Does anyone have any good tips on bedwetting? My 6 year old just started doing
it after being dry all summer. My 8 year old never wet so I’m at a loss for what
And from Anonymous:
I am potty training my 4 year old and 2 year old sons right now, and have been in this process for 1 1/2 years. We tried the slow and go approach, where if the child wasn’t responding we would wait a month or two and try again. Did that for about a year, which got the 2 year old starting to potty. The 4 year old son is adamantly against pottying. And I am sure that if we left him to his own ideas, he would be the very first kid to enter kindergarten not potty trained…
I posted a bit about our own bedwetter. She was also very late in daytime potty training. In a nutshell, here’s our approach to wetting:
- Rule out physical causes. Allergies and bladder infections can make a child prone to wetting. Some children just don’t seem to have the bladder capacity or control one would expect at a given age. They do mature at different rates.
- If you are convinced that the child has enough control and maturity and is wetting on purpose, you may need to make it an obedience issue. We did this with a daughter who was content to run around wet. Accidents were acceptable if they were reported and dealt with immediately; running around in peed pants brought disciplinary action.
- For nighttime wetting, limit but don’t eliminate liquids after dinner.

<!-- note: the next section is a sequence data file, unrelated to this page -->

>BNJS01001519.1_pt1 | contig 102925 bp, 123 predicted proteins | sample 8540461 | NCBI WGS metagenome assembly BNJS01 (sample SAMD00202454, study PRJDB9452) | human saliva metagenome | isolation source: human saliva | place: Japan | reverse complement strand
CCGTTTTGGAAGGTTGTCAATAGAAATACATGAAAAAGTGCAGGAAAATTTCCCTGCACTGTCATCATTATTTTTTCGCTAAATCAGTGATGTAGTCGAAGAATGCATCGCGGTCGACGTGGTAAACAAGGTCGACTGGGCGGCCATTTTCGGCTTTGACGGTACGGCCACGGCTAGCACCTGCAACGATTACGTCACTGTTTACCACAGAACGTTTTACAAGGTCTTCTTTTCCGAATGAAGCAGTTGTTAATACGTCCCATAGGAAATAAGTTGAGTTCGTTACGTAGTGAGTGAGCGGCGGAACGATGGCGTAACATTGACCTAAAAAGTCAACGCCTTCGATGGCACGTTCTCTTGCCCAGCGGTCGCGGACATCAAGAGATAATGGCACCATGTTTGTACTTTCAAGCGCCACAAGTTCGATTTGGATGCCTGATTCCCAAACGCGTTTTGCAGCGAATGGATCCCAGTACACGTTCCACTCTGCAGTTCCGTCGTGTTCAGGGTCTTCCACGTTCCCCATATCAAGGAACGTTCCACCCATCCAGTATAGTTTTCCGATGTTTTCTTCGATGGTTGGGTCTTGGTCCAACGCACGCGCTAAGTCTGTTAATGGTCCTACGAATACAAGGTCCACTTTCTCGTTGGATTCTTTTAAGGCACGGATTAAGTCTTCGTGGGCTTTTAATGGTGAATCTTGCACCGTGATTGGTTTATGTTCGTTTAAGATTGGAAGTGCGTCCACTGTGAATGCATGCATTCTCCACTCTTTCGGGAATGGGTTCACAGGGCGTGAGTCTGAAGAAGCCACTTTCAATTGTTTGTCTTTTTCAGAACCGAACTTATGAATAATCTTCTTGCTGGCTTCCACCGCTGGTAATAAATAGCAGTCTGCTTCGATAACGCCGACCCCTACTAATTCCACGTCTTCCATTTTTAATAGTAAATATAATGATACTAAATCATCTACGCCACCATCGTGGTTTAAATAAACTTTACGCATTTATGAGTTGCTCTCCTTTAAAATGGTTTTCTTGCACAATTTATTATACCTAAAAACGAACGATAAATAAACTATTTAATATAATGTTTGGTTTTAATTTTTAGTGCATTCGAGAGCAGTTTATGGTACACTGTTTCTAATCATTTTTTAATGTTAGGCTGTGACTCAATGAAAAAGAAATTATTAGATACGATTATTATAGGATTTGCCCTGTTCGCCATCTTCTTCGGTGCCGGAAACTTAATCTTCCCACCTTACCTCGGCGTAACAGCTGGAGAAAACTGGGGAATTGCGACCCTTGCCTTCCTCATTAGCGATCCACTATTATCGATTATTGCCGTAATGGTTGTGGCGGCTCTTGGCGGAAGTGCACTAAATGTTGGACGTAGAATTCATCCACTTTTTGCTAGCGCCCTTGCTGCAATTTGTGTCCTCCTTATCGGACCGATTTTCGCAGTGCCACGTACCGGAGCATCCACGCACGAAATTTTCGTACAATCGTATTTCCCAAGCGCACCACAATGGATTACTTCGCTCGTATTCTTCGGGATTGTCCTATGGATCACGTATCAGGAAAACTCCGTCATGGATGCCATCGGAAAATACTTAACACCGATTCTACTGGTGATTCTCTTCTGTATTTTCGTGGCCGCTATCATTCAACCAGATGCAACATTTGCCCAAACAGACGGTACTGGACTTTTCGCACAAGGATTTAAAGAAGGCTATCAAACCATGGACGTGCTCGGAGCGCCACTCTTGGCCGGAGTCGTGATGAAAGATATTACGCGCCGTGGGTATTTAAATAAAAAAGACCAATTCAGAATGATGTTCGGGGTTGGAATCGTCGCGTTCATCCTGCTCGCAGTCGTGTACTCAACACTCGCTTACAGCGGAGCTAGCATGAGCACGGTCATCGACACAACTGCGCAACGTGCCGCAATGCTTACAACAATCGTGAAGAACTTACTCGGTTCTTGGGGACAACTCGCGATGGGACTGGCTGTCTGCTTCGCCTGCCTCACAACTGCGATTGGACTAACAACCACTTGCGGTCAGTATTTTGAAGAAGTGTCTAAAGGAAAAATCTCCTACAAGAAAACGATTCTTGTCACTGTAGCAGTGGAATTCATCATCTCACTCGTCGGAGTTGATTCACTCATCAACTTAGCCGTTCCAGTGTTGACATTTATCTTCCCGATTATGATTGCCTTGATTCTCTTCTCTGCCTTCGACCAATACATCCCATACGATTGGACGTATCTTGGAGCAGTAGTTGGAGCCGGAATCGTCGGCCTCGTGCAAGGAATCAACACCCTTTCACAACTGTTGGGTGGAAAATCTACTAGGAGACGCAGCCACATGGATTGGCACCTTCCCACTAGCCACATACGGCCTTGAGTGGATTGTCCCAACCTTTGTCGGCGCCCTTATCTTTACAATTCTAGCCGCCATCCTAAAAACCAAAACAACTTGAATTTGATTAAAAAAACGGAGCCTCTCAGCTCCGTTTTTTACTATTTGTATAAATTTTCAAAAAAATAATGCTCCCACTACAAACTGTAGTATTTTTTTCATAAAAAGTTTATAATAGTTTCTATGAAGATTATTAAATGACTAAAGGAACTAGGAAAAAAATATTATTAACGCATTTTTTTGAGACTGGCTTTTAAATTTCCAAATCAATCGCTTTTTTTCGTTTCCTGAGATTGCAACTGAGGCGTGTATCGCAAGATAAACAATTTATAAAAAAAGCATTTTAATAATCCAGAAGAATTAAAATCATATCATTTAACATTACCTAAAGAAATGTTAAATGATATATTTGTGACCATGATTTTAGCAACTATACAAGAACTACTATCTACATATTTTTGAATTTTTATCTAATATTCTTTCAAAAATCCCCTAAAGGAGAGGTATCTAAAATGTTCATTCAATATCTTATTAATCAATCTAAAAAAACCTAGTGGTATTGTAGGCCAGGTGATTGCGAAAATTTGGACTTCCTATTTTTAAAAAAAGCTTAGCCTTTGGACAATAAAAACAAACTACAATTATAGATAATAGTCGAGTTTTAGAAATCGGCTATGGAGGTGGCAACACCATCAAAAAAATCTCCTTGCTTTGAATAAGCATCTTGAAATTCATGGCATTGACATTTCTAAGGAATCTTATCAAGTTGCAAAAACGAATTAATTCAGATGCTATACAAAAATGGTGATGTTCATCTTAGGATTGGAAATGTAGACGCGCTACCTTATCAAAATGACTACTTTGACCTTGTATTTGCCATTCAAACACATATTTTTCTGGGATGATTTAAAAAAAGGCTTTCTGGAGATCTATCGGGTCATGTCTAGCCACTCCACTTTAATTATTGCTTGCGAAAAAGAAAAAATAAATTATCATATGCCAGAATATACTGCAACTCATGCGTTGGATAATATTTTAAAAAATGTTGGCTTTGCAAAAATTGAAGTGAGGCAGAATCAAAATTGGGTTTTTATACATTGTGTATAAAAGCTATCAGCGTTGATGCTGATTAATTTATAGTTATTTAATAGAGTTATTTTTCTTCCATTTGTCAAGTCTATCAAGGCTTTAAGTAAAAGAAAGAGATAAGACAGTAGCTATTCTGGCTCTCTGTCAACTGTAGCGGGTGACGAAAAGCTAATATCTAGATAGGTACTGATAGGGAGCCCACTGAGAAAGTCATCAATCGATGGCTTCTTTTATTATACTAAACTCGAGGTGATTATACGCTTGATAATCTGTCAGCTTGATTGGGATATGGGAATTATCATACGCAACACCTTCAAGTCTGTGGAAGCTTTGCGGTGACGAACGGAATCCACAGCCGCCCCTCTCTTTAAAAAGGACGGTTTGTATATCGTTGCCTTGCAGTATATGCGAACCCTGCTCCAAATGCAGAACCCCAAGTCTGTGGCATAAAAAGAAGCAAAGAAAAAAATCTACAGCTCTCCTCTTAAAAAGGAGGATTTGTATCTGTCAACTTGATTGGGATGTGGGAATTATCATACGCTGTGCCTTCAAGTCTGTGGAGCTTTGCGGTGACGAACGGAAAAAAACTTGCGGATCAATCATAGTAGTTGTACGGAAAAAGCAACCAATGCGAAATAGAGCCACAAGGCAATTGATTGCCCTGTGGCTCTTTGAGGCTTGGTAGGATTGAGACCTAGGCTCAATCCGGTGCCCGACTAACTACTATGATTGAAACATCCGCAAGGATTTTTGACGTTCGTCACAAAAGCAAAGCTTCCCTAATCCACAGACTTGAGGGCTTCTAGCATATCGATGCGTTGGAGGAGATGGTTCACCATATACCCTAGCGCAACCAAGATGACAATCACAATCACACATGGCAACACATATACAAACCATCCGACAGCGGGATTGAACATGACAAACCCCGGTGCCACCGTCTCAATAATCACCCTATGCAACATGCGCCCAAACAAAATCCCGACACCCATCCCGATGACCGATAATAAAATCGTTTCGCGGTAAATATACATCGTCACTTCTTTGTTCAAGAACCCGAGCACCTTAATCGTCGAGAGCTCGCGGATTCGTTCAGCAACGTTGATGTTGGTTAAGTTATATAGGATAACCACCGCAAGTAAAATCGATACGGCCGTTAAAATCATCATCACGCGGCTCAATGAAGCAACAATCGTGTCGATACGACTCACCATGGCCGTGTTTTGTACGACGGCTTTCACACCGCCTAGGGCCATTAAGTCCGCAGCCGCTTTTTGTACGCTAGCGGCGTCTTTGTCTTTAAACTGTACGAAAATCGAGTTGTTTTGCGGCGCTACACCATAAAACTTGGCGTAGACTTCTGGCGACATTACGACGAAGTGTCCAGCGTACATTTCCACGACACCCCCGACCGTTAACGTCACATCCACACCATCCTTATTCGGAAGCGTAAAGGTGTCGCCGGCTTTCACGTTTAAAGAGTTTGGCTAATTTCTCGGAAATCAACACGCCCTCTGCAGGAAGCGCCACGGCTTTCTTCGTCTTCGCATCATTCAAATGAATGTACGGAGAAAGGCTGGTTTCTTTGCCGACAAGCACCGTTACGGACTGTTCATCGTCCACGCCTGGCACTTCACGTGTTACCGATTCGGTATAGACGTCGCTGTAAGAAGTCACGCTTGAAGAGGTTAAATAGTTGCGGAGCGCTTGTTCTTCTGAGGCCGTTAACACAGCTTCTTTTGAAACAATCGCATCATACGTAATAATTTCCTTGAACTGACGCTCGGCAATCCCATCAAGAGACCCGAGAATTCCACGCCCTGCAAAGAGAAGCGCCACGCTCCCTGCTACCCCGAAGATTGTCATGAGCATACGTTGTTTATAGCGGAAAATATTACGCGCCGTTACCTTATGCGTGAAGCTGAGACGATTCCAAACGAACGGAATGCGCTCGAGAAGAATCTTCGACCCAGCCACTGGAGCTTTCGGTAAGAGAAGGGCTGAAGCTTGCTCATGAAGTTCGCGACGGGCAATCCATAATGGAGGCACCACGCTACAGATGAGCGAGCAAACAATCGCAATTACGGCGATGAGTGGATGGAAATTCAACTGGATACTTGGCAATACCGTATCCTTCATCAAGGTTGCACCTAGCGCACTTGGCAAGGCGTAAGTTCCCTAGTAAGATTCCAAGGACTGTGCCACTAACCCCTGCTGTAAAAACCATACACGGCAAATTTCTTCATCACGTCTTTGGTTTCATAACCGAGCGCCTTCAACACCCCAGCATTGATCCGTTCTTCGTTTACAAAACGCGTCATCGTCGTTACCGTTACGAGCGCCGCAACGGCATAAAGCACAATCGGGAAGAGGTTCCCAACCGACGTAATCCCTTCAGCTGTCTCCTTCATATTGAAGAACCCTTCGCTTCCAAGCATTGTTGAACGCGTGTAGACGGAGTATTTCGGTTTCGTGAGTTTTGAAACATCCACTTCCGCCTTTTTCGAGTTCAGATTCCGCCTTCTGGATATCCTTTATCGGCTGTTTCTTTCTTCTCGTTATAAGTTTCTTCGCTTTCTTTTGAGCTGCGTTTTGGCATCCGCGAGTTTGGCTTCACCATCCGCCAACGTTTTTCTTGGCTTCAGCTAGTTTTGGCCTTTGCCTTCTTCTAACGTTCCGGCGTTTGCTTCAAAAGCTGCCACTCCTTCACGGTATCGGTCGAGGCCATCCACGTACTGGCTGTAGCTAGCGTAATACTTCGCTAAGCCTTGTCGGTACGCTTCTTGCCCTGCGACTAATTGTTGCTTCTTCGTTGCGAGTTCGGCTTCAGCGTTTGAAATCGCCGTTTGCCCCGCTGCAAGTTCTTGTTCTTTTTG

- Make sure the child is getting plenty of sleep. I found that ours was more likely to wet (day or night) when we skipped our regular afternoon quiet time or rose very early that morning. I think she sleeps more heavily when she’s overly tired at night. Staying up too late makes her more likely to wet. She recognizes this and often puts herself to bed.
- Enlist the child – our daughter took great joy in marking every day of the calendar that she stayed dry. It helped her to keep the goal in the front of her mind and improved her stats significantly.
- If you are not convinced that the wetting is happening on purpose (i.e. child just doesn’t want to get up to use the bathroom), then be patient and understanding. Keep in mind, this problem is already unpleasant for the child.
- Teach the child to take care of cleanup. This was instrumental in helping me maintain a patient attitude, and also teaches the child to take responsibility.
Would anyone like to add to this?by